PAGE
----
tremor


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Related to tremor: essential tremor

tremor

 [trem´or, tre´mor]
an involuntary trembling of the body or limbs; it may have either a physical or a psychological cause. Early symptoms include trembling of the hands and nodding of the head. Tremors are often associated with parkinson's disease, which affects nerve centers in the brain that control the muscles. They also occur in cerebral palsy, hyperthyroidism, and withdrawal from narcotics or alcohol. They tend to develop as one of the results of aging, and are sometimes symptoms of temporary abnormal conditions such as insulin shock, or of poisoning, especially metallic poisoning. They sometimes appear with a high fever resulting from an infection. Tremors of psychological origin take many forms, some minor and some serious. Violent, uncontrollable trembling is often seen in certain phases of severe mental disorders. If there is no physiological cause, they may be a sign of general tension.
action tremor rhythmic, oscillatory movements of the outstretched upper limb when voluntary movements are attempted, as when writing or lifting a cup; it may also affect the voice and other parts. Called also intention tremor and volitional tremor.
coarse tremor that involving large groups of muscle fibers contracting slowly.
essential tremor a hereditary tremor with onset at varying ages, usually at about 50 years of age, beginning with a fine rapid tremor (as distinct from that of parkinsonism) of the hands, followed by tremor of the head, tongue, limbs, and trunk; it is aggravated by emotional factors, is accentuated by volitional movement, and in some cases is temporarily improved by alcohol.
fine tremor one in which the vibrations are rapid.
flapping tremor asterixis.
intention tremor action tremor.
parkinsonian tremor a type of resting tremor commonly seen with parkinsonism, consisting of slow, regular movements of the hands and sometimes the legs, neck, face, or jaw; it typically stops upon voluntary movement of the part and is intensified by stimuli such as cold, fatigue, and strong emotions.
physiologic tremor a rapid transient tremor of extremely low amplitude found in the limbs and sometimes the neck or face of normal individuals, only subtly detectable on an electromyogram and seldom visible to the naked eye; it may become accentuated and visible under certain conditions.
rest tremor (resting tremor) one occurring in a relaxed and supported limb, such as a parkinsonian tremor.
senile tremor one due to the infirmities of old age.
volitional tremor action tremor.

trem·or

(trem'ŏr, -ōr),
1. Repetitive, often regular, oscillatory movements caused by alternate, or synchronous, but irregular contraction of opposing muscle groups; usually involuntary.
2. Minute ocular movement occurring during fixation on an object.
[L. a shaking]

tremor

/trem·or/ (trem´er) an involuntary trembling or quivering.
action tremor  rhythmic, oscillatory, involuntary movements of the outstretched upper limb; it may also affect the voice and other parts.
coarse tremor  one in which the vibrations are slow.
essential tremor  a hereditary tremor with onset usually at about 50 years of age, beginning with a fine rapid tremor of the hands, followed by tremor of the head, tongue, limbs, and trunk.
fine tremor  one in which the vibrations are rapid.
flapping tremor  asterixis.
intention tremor  action t.
parkinsonian tremor  the resting tremor seen with parkinsonism, consisting of slow regular movements of the hands and sometimes the legs, neck, face, or jaw; it typically stops upon voluntary movement of the part and is intensified by stimuli such as cold, fatigue, and strong emotions.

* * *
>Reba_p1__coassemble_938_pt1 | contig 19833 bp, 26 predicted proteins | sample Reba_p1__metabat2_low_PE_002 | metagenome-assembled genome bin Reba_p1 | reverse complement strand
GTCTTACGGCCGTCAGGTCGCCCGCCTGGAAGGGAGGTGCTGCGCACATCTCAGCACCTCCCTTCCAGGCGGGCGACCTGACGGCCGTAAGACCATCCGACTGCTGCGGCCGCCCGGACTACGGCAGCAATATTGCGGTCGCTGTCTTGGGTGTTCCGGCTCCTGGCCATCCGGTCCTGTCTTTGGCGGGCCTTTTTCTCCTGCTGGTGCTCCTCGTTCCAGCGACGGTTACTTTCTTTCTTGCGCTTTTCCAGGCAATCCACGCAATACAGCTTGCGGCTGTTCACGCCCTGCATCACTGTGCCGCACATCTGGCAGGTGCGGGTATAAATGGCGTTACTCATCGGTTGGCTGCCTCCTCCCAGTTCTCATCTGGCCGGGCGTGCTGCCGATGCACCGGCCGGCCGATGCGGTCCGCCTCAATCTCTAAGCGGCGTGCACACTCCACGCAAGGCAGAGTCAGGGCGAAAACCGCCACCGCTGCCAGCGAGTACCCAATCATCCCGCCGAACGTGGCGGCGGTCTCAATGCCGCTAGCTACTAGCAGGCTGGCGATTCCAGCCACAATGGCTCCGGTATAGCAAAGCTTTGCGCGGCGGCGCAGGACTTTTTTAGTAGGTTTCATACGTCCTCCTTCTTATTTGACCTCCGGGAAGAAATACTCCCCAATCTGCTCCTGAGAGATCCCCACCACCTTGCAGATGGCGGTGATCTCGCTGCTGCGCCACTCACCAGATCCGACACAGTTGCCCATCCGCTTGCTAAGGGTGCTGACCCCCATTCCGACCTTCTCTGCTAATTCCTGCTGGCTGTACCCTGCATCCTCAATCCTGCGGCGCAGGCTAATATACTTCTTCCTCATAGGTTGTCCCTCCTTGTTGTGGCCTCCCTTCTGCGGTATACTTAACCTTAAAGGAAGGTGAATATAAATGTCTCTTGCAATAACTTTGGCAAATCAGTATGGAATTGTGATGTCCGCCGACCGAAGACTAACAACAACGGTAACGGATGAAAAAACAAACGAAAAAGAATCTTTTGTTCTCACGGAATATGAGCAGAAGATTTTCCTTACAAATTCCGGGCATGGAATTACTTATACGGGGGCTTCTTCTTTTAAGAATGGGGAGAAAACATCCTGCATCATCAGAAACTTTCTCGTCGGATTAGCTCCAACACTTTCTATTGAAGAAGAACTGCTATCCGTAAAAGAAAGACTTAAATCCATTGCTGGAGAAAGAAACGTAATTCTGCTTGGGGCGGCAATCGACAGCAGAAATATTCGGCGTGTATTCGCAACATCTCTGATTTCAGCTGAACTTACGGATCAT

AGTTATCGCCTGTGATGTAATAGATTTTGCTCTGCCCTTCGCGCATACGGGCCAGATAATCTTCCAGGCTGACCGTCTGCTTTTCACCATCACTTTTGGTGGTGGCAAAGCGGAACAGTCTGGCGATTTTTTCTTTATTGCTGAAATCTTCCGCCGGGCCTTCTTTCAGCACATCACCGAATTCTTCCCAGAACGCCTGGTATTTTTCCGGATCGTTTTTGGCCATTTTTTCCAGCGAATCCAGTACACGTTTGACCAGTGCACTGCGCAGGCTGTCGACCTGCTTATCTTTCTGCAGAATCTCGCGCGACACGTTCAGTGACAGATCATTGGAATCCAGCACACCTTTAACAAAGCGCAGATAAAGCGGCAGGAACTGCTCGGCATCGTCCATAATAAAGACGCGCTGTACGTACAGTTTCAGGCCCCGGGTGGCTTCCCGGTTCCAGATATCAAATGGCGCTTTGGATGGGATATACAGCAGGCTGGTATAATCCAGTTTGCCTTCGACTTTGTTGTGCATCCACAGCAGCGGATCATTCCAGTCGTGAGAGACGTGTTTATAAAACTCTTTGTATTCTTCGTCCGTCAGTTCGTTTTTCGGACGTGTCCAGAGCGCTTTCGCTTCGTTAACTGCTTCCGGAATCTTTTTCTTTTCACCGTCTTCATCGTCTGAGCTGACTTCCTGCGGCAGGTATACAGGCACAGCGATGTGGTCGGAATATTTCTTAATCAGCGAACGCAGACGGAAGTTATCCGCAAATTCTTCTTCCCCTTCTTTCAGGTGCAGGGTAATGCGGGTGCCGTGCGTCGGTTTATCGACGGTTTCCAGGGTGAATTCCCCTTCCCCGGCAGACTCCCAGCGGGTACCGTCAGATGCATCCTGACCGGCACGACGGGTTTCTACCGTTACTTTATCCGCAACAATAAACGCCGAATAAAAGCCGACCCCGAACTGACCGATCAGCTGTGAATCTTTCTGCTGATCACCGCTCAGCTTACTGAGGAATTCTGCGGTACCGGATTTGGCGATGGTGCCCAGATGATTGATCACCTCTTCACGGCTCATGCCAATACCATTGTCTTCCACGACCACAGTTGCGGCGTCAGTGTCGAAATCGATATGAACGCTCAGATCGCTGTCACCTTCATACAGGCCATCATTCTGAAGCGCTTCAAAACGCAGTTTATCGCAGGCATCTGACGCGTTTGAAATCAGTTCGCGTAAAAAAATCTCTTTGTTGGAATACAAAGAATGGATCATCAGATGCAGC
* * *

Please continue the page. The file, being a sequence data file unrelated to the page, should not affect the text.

physiologic tremor  a rapid tremor of extremely low amplitude found in the legs and sometimes the neck or face of normal individuals; it may become accentuated and visible under certain conditions.
pill-rolling tremor  a parkinsonian tremor of the hand consisting of flexion and extension of the fingers in connection with adduction and abduction of the thumb.
resting tremor  tremor occurring in a relaxed and supported limb or other bodily part; it is sometimes abnormal, as in parkinsonism.
senile tremor  that due to the infirmities of old age.
volitional tremor  action t.

tremor

(trĕm′ər)
n.
1. An involuntary trembling or quivering, as of the hands.
2. A tremulous sound; a quaver: a tremor in her voice.

tremor

[trem′ər, trē′mər]
Etymology: L, shaking
rhythmic, purposeless, quivering movements resulting from the involuntary alternating contraction and relaxation of opposing groups of skeletal muscles, occurring in some elderly individuals, certain families, and patients with various neurodegenerative disorders. Senile tremor is characterized by fine quick movements, especially of the hands, rhythmic head nodding, and increased trembling during purposeful movements. Familial tremor, which may be hereditary, and the tremor occurring in multiple sclerosis also increase during voluntary movement and may be intensified by anxiety, excitement, and self-consciousness. The tremors of Graves' disease, alcoholism, mercury poisoning, and other toxicoses are usually less rhythmic. The tremor in lead poisoning often affects the lips. The fine, quick, continuous tremor present in Parkinson's disease sometimes disappears during purposeful movements. Examples are resting tremor and intention tremor.

tremor

Neurology Involuntary, rhythmic oscillations of a body part, commonly extremities, but also tongue, jaw, head, eyes, voice; tremors are a Sx and not a disease per se; they occur in primarily extrapyramidal, conditions–eg, advanced hepatic encephalopathy, Parkinson's disease, Wilson's disease, myoclonias Tremors as primary Sx Drug-induced tremor, essential tremor, familial tremor Management Beta-blockers–eg, propranolol, metoprolol, ethanol. See Drug-induced tremor, Essential tremor, Familial tremor, Flapping tremor, Intention tremor, Parkinson's disease, Vocal tremor.

trem·or

(trem'ŏr)
1. Repetitive, often regular, oscillatory movements caused by alternate, or synchronous, but irregular contraction of opposing muscle groups; usually involuntary.